Once the DVD boots up it's a simple matter of following along with the fairly simple installation wizard. When you're choosing installation type, be sure to select Custom (advanced) and choose the partition you set up above. (Be careful here. Choosing the wrong partition could mean wiping your other Windows installation altogether, so make sure you pick the new partition you just created.) After you select the partition, go grab yourself a drink and let the installer do its work. Windows will run through some installation bits, restart a few times in the process. Eventually you'll be prompted to set up your account, enter your license key, and set up Windows. Keep your eyes open for fun new Windows 7 features, like your new homegroup (and the accompanying password). When it's finished, you're up and rolling with your new Windows 7 installation.

Congratulations! You should now have a new entry for Windows 7 on your boot screen when you first start up your computer. You've now got all the tools necessary to dual-boot Windows 7 and XP or Vista—or even to triple-boot Windows 7, Vista, and XP.


































on Jul 07, 2010 | Computers & Internet

1 Answer

..how to dual boot a Hard disk drive in windows 7.


Step 1: Create/Obtain an Installation Disc Yes, we're all aware most motherboards these days allow you to boot from a USB flash drive, but setting that up is a guide in itself. We're going to assume that you either already have a Windows 7 DVD, or have an ISO file. If the former is true, feel free to skip ahead to Step 2.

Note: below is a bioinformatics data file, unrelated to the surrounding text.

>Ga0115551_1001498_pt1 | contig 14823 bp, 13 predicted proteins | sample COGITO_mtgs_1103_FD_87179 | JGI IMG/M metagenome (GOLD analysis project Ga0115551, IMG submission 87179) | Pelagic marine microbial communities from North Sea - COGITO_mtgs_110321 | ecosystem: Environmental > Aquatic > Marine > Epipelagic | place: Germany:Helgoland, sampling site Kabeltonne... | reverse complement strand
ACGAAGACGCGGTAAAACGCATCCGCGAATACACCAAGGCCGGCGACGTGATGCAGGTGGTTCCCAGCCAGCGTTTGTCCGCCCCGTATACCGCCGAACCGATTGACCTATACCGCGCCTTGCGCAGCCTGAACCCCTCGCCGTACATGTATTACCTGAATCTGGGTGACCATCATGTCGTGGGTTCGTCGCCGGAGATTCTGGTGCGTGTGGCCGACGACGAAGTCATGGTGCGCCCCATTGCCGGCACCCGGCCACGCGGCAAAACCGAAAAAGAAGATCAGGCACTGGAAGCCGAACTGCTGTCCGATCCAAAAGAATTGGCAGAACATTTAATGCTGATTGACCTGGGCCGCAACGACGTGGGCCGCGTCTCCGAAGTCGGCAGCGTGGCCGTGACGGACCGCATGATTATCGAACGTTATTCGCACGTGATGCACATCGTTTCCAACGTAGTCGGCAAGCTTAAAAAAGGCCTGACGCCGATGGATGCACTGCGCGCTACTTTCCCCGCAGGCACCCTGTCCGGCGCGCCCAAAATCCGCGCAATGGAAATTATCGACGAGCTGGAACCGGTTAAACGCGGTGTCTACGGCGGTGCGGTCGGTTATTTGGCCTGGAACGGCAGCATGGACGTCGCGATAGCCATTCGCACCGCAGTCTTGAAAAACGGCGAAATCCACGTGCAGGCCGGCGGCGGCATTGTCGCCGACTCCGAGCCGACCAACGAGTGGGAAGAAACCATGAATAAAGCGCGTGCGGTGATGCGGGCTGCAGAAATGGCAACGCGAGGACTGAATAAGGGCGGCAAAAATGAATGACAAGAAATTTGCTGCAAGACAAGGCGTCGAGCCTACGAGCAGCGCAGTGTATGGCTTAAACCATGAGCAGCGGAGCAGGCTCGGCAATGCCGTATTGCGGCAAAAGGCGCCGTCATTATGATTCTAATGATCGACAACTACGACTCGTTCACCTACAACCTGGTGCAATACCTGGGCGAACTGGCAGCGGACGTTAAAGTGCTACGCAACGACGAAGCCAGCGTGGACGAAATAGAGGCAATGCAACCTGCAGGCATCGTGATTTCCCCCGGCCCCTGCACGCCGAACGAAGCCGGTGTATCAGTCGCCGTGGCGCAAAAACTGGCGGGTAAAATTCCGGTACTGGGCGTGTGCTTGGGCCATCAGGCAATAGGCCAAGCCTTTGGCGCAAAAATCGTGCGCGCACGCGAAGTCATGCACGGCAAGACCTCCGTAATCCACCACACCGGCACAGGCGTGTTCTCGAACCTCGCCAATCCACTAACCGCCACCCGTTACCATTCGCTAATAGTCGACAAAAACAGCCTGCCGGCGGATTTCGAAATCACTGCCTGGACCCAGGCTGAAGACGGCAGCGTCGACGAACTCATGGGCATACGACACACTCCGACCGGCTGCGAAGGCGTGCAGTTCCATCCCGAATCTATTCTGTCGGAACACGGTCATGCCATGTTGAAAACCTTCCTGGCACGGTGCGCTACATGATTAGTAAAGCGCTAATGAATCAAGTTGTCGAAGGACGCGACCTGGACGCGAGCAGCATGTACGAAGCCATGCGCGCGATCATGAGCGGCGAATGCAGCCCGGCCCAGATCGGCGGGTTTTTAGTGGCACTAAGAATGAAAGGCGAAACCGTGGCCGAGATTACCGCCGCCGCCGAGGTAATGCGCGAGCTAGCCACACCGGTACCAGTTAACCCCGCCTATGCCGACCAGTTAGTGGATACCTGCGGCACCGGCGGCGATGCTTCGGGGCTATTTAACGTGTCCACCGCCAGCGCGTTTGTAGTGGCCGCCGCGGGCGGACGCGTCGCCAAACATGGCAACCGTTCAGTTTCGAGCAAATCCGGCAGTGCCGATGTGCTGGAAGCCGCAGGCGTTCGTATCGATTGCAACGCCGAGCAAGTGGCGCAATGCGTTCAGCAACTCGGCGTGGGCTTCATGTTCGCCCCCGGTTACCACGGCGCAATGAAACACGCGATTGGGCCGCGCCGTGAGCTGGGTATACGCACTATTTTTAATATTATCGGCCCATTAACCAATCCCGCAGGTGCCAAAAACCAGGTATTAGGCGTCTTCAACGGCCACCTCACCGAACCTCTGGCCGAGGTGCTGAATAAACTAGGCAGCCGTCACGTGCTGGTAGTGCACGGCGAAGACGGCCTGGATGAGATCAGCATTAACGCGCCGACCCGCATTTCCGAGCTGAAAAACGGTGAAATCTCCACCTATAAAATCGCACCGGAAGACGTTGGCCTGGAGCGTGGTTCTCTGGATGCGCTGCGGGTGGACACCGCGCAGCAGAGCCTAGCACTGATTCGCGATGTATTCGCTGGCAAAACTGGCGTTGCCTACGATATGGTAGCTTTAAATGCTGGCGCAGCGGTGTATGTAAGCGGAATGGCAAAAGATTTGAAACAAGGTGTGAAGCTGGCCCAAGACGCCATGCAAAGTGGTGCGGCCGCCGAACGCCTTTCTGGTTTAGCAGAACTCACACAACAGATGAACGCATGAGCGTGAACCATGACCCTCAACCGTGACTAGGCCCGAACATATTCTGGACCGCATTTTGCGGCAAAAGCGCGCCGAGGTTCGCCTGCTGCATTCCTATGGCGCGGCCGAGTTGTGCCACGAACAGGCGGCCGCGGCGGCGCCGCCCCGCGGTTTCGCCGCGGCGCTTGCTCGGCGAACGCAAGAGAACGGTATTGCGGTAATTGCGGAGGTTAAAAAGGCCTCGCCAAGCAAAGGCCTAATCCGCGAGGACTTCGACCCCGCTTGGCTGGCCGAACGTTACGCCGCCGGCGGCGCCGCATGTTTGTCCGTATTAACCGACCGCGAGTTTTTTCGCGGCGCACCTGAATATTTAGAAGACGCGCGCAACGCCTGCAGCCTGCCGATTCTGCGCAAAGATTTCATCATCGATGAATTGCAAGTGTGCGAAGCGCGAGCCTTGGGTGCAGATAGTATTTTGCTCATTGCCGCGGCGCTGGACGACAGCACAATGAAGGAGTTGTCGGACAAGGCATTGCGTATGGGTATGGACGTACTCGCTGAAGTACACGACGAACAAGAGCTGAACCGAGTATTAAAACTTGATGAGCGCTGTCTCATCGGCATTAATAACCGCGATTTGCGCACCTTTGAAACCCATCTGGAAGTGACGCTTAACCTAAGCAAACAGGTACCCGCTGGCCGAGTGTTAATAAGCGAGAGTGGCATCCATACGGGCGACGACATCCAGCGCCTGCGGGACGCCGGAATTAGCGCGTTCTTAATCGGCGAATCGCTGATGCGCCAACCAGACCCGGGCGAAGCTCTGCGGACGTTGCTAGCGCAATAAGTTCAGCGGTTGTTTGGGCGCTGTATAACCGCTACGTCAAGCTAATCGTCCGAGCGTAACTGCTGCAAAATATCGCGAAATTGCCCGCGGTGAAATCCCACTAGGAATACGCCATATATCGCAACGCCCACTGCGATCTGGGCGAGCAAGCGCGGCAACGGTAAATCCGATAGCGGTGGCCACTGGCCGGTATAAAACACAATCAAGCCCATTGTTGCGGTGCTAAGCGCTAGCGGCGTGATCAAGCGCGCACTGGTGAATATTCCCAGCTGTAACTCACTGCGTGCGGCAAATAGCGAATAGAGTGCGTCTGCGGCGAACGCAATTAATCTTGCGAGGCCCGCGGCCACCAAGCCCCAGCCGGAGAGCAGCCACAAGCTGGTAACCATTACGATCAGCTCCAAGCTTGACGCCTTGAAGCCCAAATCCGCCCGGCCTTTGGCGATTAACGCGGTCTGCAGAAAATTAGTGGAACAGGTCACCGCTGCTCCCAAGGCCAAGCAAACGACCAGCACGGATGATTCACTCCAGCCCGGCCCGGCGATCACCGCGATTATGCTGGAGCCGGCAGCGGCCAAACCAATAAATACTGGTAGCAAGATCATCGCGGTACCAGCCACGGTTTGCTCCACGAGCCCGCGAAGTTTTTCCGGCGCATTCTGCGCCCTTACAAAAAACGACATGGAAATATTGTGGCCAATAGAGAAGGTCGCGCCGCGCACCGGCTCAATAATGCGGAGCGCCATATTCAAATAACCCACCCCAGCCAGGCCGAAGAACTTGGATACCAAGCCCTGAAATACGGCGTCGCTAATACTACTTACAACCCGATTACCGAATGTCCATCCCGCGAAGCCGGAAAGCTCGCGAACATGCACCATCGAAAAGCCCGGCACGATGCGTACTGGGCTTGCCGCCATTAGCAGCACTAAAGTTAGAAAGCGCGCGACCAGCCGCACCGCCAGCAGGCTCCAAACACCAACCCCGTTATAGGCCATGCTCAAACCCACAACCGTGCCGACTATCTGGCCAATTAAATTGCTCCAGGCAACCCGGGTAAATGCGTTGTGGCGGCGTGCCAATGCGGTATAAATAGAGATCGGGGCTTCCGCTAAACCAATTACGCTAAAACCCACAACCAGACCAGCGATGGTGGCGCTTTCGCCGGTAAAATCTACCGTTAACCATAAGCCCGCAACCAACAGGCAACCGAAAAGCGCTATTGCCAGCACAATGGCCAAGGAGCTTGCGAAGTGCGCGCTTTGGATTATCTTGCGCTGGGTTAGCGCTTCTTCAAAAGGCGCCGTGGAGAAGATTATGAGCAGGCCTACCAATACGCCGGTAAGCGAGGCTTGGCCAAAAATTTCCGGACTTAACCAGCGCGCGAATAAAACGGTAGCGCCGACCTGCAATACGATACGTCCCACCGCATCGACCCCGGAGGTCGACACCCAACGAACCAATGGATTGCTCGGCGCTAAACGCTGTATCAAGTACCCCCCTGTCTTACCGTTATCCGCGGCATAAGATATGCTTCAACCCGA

To create a Windows 7 disc, pop a blank DVD into your burner, and burn it as an image file with any of the countless apps that can handle ISOs. Our personal favorite is ImgBurn, but to name some others: Burn4Free CD and DVD, CDBurnerXP and Ashampoo Burning Studio Free.
Step 2: Create a New Partition Editor's note: Before continuing I'd like to take a moment to acknowledge the fact that data corruption is a possibility. Even though this guide is absolutely harmless, random software anomalies can and do occur - do yourself a favor and backup your precious data before proceeding. Moving on to more pressing matters, we will need to create unallocated disk space by resizing an existing partition in your current hard drive, and then create a new partition on that free space for Windows 7 to run on. Most of you who are reading this will probably only have one existing partition, dedicated to the operating system you're currently using.
With that in mind, to help you in the process of creating a new partition we'll be looking at two separate approaches. While Windows Vista has built-in utilities to resize active partitions, XP does not, and thus we must resort to using a third party application (GParted).

Create a New Partition on Windows Vista If you are currently running Windows Vista as your primary operating system, we can use its built-in tools to modify your hard drive partitions. You can also use a third-party tool called GParted, which we are recommending to Windows XP users (see below). You can skip to the XP section and follow the exact same directions if you prefer the GParted route for any reason. On Windows Vista, click Start and enter "diskmgmt.msc" into the search bar. A window titled "Disk Management" should open displaying basic information about the drives attached to your PC.